The assay procedure outlined above was repeated with a final p-cresol concentration of 100 μM for a series of sixteen assays. The response of the electrode increased from 1.9 μA to 4.0 μA in the first three assays and then remained stable over the next eleven assays before starting to fall after assay number fourteen (FIG. 4).
Eight electrodes were constructed with dry graphite blocks and their response to p-cresol (200 μM) was recorded. Half were then stored at room temperature and half at 5° C. At each temperature two electrodes were stored dry in bottles containing silica gel, and two were stored in chloroform. Their response to p-cresol (200 μM) was tested again after a few days and then after 7 weeks. The electrodes stored at room temperature showed an average loss of activity of 30% of the response after three days while those stored at 5° C. showed no significant decrease in their response to p-cresol (200 μM) (Table 1).
TABLE I______________________________________ Initial Response ResponseStorage temp. Storage response after 3 after 48(°C.) method (μA) days (μA) days (μA)______________________________________ Dry 5.2 6.8 3.6Room temp. 4.8 5.4 2.8(20° C.) In CHCl.sub.3 4.0 7.0 5.5 4.2 7.2 6.5 Dry 4.3 4.4 4.75° C. 3.7 4.5 3.5 In CHCl.sub.3 4.8 8.1 10.0 3.8 9.5 7.6______________________________________
The response of a single electrode to a standard concentration (100 μM) of phenol, catechol, 4-methyl catechol, m- and p-hydroxy benzaldehyde, m-, p- and o-cresol, p-aminophenol and 4-chlorophenol was recorded. The electrode responded to all the phenols tested except o-cresol and p- and m-hydroxy-benzaldehyde (Table 2), indicating a potential use of the electrode as a phenol sensor.
TABLE 2______________________________________Response of the enzyme electrode to ten phenols (100 μM)Phenol Electrode response (μA)______________________________________p-cresol 5.6 .sub.-- m-cresol 4.7 -o-cresol 0.0phenol 6.4catechol 8.64-methylcatechol 6.7 -p-hydroxy-benzaldehyde 0.0 .sub.-- m-hydroxy-benzaldehyde 0.0 -p-aminophenol 2.44-chlorophenol 3.1______________________________________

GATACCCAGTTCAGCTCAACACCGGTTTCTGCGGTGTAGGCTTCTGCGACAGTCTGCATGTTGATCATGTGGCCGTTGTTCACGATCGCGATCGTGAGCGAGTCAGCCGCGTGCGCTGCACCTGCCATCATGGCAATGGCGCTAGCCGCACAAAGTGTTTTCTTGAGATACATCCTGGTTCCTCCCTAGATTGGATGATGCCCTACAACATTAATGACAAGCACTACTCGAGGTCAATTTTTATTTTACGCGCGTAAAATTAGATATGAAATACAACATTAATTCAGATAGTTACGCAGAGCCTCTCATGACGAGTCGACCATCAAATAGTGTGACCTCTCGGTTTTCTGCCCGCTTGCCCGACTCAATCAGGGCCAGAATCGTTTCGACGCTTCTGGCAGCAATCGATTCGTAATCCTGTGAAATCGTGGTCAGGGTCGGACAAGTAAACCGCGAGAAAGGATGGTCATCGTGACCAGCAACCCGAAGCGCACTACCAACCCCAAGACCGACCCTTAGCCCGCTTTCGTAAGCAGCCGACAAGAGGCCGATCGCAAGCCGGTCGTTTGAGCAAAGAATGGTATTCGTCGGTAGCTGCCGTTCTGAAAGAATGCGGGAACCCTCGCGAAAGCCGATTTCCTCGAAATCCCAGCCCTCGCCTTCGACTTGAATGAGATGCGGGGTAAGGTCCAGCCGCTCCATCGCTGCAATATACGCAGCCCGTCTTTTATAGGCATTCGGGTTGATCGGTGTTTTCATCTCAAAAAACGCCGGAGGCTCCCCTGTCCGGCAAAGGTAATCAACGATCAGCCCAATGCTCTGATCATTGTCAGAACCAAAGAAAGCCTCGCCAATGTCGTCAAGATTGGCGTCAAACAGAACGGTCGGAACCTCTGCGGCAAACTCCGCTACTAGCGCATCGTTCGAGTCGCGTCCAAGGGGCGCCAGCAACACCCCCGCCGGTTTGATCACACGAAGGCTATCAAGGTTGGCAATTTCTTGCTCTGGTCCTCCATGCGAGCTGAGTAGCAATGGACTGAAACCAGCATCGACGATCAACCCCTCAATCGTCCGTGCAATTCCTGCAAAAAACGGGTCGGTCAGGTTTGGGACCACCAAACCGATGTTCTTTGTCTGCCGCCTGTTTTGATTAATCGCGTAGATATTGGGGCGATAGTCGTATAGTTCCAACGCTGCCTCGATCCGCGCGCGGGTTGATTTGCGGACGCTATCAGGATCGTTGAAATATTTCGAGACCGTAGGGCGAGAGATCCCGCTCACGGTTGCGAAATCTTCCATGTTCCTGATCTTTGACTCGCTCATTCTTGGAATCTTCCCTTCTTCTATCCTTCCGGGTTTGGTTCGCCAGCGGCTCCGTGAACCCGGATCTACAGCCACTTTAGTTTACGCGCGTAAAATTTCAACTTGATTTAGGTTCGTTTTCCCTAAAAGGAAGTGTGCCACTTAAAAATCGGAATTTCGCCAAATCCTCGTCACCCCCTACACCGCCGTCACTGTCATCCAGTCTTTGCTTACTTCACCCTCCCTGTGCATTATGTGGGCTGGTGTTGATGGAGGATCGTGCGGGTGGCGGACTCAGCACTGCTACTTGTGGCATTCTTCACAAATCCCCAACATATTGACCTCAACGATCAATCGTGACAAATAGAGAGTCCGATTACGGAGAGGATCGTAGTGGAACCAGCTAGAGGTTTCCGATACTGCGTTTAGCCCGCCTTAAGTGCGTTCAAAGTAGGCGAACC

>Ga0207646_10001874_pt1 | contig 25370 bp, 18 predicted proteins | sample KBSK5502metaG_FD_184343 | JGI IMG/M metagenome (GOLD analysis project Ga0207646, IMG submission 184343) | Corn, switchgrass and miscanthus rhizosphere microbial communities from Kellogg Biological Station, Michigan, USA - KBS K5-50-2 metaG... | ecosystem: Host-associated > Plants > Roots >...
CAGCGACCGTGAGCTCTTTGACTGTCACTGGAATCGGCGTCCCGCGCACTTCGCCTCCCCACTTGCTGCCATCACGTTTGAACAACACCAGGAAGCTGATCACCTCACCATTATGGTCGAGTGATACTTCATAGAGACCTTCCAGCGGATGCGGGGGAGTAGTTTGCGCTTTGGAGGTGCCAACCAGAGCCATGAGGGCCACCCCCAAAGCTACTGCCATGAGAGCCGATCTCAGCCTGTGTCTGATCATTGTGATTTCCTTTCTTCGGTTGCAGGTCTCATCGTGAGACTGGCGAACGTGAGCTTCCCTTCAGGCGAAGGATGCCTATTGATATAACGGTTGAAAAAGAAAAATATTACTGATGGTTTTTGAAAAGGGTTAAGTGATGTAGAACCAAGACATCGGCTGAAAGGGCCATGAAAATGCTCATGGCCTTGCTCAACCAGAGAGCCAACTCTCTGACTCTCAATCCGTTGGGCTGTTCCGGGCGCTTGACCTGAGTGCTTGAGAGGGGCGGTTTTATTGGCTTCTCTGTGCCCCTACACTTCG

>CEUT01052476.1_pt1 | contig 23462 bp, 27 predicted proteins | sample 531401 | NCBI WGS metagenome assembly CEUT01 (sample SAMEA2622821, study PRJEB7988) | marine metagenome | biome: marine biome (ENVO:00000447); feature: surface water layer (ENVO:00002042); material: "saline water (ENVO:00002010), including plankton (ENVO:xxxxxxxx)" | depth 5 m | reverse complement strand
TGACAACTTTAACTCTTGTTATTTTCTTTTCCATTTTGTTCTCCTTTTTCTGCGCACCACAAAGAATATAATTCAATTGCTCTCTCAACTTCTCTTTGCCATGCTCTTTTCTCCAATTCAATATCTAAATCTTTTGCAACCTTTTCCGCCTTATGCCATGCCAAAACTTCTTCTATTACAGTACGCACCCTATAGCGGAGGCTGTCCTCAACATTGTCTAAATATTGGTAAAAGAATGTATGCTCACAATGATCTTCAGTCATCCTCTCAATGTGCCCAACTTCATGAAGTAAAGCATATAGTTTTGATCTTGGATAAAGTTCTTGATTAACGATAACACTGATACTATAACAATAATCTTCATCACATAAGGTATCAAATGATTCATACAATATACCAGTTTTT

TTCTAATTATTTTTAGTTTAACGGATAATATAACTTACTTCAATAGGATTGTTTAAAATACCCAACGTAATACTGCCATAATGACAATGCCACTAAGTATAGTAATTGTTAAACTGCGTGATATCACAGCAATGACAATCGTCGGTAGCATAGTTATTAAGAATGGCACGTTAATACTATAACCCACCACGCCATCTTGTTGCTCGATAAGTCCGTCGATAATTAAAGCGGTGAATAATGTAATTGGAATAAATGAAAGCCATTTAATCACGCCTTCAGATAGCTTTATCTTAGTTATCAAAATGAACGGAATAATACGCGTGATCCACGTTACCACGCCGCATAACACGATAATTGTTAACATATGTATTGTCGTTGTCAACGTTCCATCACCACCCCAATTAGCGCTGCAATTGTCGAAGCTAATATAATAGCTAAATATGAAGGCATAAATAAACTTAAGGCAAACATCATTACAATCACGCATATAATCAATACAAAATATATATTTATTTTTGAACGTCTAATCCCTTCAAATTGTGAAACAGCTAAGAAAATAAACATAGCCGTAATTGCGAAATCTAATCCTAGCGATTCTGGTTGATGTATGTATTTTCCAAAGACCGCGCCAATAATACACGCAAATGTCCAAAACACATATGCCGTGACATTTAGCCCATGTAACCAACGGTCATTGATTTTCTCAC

1. Yamane, T., Kojima, Y., Ichiryu, T. and Shimizu, S. (1988) Biocatalysis in microaqueous organic solvents. In Enzyme Engineering 9, Annals of the New York Academy of Science.
2. Turner, A. P. F., and Pickup, J. C. (1985), Biosensors 1, 85.
3. Cass, A. E. G., Davis G., Francis, G. D., Hill, H. A. O., Ashton, W. J., Higgins, I. J., Plotkin, E. V., Scott, L. D. L. and Turner, A. P. F. (1984), Anal. Chem., 56, 667-71.
4. Turner, A. P. F., Karube, I. and Wilson, G. S. (1987) Biosensors, Fundamentals and Applications. Oxford University Press.
5. Klibanov, (June 1986) Chemtech, p354.
6. Halling, P. J. (1987) Biotechnology Advances, 5; 47.
7. Kazandijan, R. Z. and Klibanov, A. M. (1985) Journal of the American Chemical Society, 107, 5448.
8. Murray, R. W., Ewing, A. G., and Durst R. A., (1987) Anal. Chem., 59, 379A.
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|U.S. Classification||205/777.5, 435/817, 435/287.1, 204/403.1, 435/287.9, 435/4, 205/778, 204/403.14|
|International Classification||C12Q1/00, A45C9/00, A45C3/10|
|Cooperative Classification||Y10S435/817, A45C3/10, C12Q1/004, A45C9/00|
|European Classification||A45C3/10, C12Q1/00B4, A45C9/00|
|Jun 12, 1995||FPAY||Fee payment|
Year of fee payment: 4
|Sep 21, 1999||REMI||Maintenance fee reminder mailed|
|Feb 27, 2000||LAPS||Lapse for failure to pay maintenance fees|
|May 9, 2000||FP||Expired due to failure to pay maintenance fee|
Effective date: 20000225